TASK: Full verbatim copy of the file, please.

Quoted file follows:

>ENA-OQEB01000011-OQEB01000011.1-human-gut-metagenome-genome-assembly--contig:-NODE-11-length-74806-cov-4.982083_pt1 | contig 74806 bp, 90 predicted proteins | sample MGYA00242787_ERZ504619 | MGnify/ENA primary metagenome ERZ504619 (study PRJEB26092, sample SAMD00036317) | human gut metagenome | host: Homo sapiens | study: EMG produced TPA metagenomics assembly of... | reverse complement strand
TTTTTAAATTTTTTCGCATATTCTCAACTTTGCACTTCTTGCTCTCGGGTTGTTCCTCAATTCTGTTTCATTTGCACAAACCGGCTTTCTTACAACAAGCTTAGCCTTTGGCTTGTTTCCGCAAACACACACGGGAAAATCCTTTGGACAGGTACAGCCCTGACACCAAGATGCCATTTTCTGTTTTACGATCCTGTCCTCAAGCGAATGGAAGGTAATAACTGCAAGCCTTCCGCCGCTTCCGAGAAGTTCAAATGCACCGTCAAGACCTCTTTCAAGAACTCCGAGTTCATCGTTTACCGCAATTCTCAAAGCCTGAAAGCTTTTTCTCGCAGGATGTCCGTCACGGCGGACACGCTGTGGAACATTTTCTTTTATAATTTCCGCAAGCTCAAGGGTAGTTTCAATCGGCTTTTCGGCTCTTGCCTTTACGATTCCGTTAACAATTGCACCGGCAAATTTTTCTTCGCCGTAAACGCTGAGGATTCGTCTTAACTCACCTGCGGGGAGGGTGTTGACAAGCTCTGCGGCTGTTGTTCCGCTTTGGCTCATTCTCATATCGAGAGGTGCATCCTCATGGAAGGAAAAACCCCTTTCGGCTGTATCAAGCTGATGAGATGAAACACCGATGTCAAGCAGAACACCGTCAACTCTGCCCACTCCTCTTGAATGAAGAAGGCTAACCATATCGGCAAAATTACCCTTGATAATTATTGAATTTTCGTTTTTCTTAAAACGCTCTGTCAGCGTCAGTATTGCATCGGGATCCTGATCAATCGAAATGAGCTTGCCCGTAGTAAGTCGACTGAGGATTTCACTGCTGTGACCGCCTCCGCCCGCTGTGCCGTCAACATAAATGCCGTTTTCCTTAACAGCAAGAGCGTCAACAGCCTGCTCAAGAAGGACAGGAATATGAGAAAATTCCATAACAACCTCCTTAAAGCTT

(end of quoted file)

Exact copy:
>ENA-OQEB01000011-OQEB01000011.1-human-gut-metagenome-genome-assembly--contig:-NODE-11-length-74806-cov-4.982083_pt1 | contig 74806 bp, 90 predicted proteins | sample MGYA00242787_ERZ504619 | MGnify/ENA primary metagenome ERZ504619 (study PRJEB26092, sample SAMD00036317) | human gut metagenome | host: Homo sapiens | study: EMG produced TPA metagenomics assembly of... | reverse complement strand
TTTTTAAATTTTTTCGCATATTCTCAACTTTGCACTTCTTGCTCTCGGGTTGTTCCTCAATTCTGTTTCATTTGCACAAACCGGCTTTCTTACAACAAGCTTAGCCTTTGGCTTGTTTCCGCAAACACACACGGGAAAATCCTTTGGACAGGTACAGCCCTGACACCAAGATGCCATTTTCTGTTTTACGATCCTGTCCTCAAGCGAATGGAAGGTAATAACTGCAAGCCTTCCGCCGCTTCCGAGAAGTTCAAATGCACCGTCAAGACCTCTTTCAAGAACTCCGAGTTCATCGTTTACCGCAATTCTCAAAGCCTGAAAGCTTTTTCTCGCAGGATGTCCGTCACGGCGGACACGCTGTGGAACATTTTCTTTTATAATTTCCGCAAGCTCAAGGGTAGTTTCAATCGGCTTTTCGGCTCTTGCCTTTACGATTCCGTTAACAATTGCACCGGCAAATTTTTCTTCGCCGTAAACGCTGAGGATTCGTCTTAACTCACCTGCGGGGAGGGTGTTGACAAGCTCTGCGGCTGTTGTTCCGCTTTGGCTCATTCTCATATCGAGAGGTGCATCCTCATGGAAGGAAAAACCCCTTTCGGCTGTATCAAGCTGATGAGATGAAACACCGATGTCAAGCAGAACACCGTCAACTCTGCCCACTCCTCTTGAATGAAGAAGGCTAACCATATCGGCAAAATTACCCTTGATAATTATTGAATTTTCGTTTTTCTTAAAACGCTCTGTCAGCGTCAGTATTGCATCGGGATCCTGATCAATCGAAATGAGCTTGCCCGTAGTAAGTCGACTGAGGATTTCACTGCTGTGACCGCCTCCGCCCGCTGTGCCGTCAACATAAATGCCGTTTTCCTTAACAGCAAGAGCGTCAACAGCCTGCTCAAGAAGGACAGGAATATGAGAAAATTCCATAACAACCTCCTTAAAGCTT